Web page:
If you follow Amazon.com (NASDAQ: AMZN ) , by now you've likely heard CEO Jeff Bezos has done it yet again. Seemingly never content with being the world's largest e-tailer, Amazon dropped nearly a $1 billion in cash on video streaming monster Twitch, the wildly popular site that gives folks the ability to build their own personal gaming "channels," as well as watch other gamers do their thing.
As one of the top five video streaming sites on the planet, Twitch certainly offers Amazon a world of opportunity in the fast-growing world of online gaming. And let's not forget Bezos' recent announcement that Amazon is preparing to take on search juggernaut Google (NASDAQ: GOOG ) (NASDAQ: GOOGL ) in its own backyard: digital advertising. The question is, after nearly 20 years of existence, just how much longer can Bezos and team continue to spend indiscriminately on infrastructure and expanding into new markets, without making any profit?
The latest Bezos forays
With about $8 billion in cash and equivalents on the books as of the end of its recently completed 2014 Q2, the $970 million Amazon is spending on Twitch won't have an overwhelmingly negative impact on its balance sheet. And there's no denying Twitch is wildly successful.
A report earlier this year makes it clear just how big Twitch is: Over 43% of all live streaming done in the U.S. was Twitch-related, and nearly 60% of its users spend over 20 hours a week watching themselves or others do their gaming thing. Why watching other gamers is so enthralling is a bit baffling -- only a true gamer could answer that -- but so, too, is the line of reasoning behind acquiring Twitch. Does it have a world of potential? Sure, but how much longer does Amazon get a pass from investors?
If it seems as though Amazon simply bounces from one huge potential opportunity to the next, it's because it does. You may recall that the past several years Amazon has been building out its distribution centers across the country, and spending wildly to do it, with plans to open its fifth such facility in California alone. With a total of 131 distribution centers worldwide, and plans for more, spending on infrastructure will continue to impact Amazon's bottom line.
But at least all that spending on new distribution facilities speaks to Amazon's core business. The Twitch acquisition? Seems more like one of Bezos' new toys, and he didn't stop after acquiring his new gaming site. Amazon recently announced its intention to go head-to-head with digital ad king Google, yet again, developing its own ad placement tool to assist prospective advertisers in placing spots on its site.
With 250 million shoppers on Amazon, it certainly has access to loads of customer data, data that it can use to help marketers target ads. Does online advertising make sense for such an extremely popular site? Sure, except when you combine it with gaming, smartphones, home delivery drones, cloud services, original video content, and the list goes on and on. Yes, all that sounds like Google, which has also been accused of stretching itself too thin at times.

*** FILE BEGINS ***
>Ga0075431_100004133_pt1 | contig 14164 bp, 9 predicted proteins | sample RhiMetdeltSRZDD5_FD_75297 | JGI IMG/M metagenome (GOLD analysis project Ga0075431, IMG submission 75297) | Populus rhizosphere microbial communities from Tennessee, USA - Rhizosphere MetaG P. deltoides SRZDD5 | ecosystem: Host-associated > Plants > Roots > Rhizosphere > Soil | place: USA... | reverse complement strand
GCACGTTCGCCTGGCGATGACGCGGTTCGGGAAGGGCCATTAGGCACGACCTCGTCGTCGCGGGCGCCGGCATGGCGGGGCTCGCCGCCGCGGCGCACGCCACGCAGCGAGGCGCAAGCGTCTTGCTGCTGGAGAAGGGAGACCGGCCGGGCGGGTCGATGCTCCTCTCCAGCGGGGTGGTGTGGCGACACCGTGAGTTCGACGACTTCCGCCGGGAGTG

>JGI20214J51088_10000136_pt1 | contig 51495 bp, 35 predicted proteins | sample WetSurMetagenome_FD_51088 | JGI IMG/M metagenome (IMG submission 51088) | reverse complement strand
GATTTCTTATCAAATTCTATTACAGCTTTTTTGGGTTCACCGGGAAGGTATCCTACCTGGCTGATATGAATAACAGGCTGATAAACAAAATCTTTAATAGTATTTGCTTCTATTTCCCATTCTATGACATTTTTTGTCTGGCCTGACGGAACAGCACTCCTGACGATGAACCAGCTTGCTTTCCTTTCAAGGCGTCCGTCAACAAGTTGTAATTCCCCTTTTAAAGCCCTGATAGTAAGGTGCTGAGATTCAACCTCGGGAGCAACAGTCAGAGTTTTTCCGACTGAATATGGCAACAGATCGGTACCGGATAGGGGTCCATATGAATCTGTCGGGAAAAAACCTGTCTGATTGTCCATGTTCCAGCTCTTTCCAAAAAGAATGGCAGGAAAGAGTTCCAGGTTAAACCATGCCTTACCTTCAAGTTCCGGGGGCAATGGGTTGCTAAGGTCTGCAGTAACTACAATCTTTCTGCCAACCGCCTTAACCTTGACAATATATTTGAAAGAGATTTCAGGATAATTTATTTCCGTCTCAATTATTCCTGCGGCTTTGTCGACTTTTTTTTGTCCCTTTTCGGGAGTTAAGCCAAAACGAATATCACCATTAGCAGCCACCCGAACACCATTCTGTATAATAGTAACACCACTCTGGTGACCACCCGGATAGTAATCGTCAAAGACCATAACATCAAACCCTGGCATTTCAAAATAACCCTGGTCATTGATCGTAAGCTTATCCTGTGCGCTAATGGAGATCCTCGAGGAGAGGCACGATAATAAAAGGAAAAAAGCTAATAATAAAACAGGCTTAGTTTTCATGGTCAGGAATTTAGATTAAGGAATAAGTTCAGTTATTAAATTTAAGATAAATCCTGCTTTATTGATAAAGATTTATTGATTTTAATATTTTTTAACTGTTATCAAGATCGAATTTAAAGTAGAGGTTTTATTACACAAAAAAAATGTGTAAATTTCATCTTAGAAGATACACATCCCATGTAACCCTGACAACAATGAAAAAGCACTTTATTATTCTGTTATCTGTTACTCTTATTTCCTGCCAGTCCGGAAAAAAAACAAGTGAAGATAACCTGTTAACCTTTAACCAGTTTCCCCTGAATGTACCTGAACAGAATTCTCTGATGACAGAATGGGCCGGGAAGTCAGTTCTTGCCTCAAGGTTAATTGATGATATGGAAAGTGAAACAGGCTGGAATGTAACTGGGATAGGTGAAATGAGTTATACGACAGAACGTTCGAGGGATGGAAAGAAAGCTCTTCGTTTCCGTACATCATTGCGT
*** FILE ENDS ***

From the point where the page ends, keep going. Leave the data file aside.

Show me the money
It's a question that's been asked of Amazon for years: At what point will Bezos be held responsible for generating profits? With a stock price of around $340 a share, investors certainly don't seem overly concerned. And Amazon continues to generate more and more revenue, along with impressive free cash flow, but profitability goes out the window as Amazon continues to spend at an astounding pace. Last quarter was a perfect example. Amazon generated about $3.63 billion more than Q2 2013, that's the good news. However, total operating expenses jumped a whopping $3.73 billion last quarter.
And don't expect profits anytime soon, either. After losing $126 million last quarter, things are going to get worse in the coming quarter, not better, according to Amazon. Now factor in a $970 million acquisition, even more distribution centers, and entering new markets like smartphones and advertising, and Amazon's losses may extend well beyond the current quarter.
Final Foolish thoughts
Taken individually, Amazon's ongoing spending makes some long-term sense. Certainly, well positioned distribution centers will eventually reduce overhead by limiting delivery costs. It could also be argued that Amazon's phones, drones, ads, and all the other forays it's either in, or exploring, each have merit.
The question is: When does Amazon circle the wagons, and actually try and generate profits from its multiple, far-flung efforts? Bezos will tell you to continue being patient, Amazon isn't spread too thin because all these businesses will pay off in the future. But when, exactly, does Amazon's "future" begin?
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